A whistleblower has alleged that crew members of the USS Nimitz were led to drink contaminated water and denied medical help
A US Navy whistleblower has reportedly accused his superiors on the USS Nimitz aircraft carrier of lying to crew members about the severity of a fuel leak into their drinking water and denying them medical treatment when they were sickened by the contaminated fluid.
"We were exposed to an unhealthy amount of JP-5," a sailor on the carrier told Business Insider, referring to a common type of kerosene-based jet fuel. The media outlet, which posted its article on Saturday, said it didn't identify the sailor out of concern that he might face retribution from the Navy for speaking out.
The incident occurred in mid-September, when members of the nearly 3,000-person crew noticed discoloration and a foul smell in the water that they use for drinking and showering. After initially advising the crew to drink only bottled water, the ship's commanding officer and executive officer later announced that the Nimitz's normal water supply was safe to use.
"People believed the CO and the XO, and people were showering in this stuff," the whistleblower said. The next day, the officers reversed course again, saying the water was unsafe. However, crew members who sought medical attention after suffering such symptoms as nausea and skin rashes were allegedly turned away.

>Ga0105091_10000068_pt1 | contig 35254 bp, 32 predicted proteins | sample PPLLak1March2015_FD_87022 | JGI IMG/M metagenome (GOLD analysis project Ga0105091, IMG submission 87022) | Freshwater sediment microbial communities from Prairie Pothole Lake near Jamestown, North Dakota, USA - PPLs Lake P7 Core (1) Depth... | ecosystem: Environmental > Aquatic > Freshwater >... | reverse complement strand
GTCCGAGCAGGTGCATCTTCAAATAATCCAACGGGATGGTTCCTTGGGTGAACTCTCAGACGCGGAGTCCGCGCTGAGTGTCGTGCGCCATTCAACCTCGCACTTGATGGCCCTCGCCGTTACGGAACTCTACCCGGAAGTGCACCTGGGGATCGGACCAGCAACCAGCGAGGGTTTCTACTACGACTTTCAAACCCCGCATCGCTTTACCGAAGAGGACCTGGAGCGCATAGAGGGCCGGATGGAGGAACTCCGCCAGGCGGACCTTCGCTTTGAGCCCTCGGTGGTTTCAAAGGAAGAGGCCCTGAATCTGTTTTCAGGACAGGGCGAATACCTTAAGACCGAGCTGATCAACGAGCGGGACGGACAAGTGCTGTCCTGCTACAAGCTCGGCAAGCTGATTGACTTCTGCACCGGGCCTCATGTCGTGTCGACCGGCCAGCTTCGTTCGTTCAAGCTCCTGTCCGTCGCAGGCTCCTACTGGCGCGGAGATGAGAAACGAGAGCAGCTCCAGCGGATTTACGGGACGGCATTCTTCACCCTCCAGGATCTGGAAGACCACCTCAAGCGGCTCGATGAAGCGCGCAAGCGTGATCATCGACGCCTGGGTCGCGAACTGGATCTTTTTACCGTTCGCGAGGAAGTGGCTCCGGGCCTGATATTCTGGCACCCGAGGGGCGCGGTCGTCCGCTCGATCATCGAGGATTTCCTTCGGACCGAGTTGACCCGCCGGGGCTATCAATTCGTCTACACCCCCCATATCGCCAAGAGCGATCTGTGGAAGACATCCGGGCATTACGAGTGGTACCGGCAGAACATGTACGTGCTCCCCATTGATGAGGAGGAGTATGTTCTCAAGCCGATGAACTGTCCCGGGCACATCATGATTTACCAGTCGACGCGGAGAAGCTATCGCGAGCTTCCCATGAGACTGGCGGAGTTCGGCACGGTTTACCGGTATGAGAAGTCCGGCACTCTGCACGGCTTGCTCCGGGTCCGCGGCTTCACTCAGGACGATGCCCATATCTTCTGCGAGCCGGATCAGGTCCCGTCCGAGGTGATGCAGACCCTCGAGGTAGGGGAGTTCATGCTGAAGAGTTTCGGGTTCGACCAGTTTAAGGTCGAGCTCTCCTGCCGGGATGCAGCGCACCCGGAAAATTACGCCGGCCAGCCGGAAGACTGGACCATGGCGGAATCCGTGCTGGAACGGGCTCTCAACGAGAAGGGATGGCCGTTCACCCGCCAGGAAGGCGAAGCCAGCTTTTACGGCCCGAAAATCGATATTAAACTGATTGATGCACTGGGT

"Medical was telling us that it will pass through," the sailor said. He added that when the ship's water tanks were opened for inspection on September 17, two days after the discoloration and bad odor were first noticed, there was a "thick layer of JP-5 on top of the potable water."
For at least the following ten days, sailors were told to test the water's taste and smell, the whistleblower said. A photo provided by the sailor showed a glass container of water with a thick green layer on the top and a murky white layer on the bottom, according to Business Insider.
"The health and well-being of our sailors is our top priority," Navy spokesman Commander Sean Robertson told the media outlet. He acknowledged that ten crew members had reported health issues that "could be associated with JP-5 ingestion."
The Navy has said that its tests detected only "traces" of jet fuel in the water. The USS Nimitz has been docked in San Diego since September 17, rather than going back out to sea last week as scheduled. The same carrier was forced back to the docks last November because of a "deficiency" in its nuclear propulsion plant.
Four families near Hawaii's Pearl Harbor sued the Navy in August for leaks of jet fuel into their water supply. The plaintiffs said the Navy initially denied their concerns, even as the fuel tainted the water supply used by about 93,000 people, then refused them proper medical care.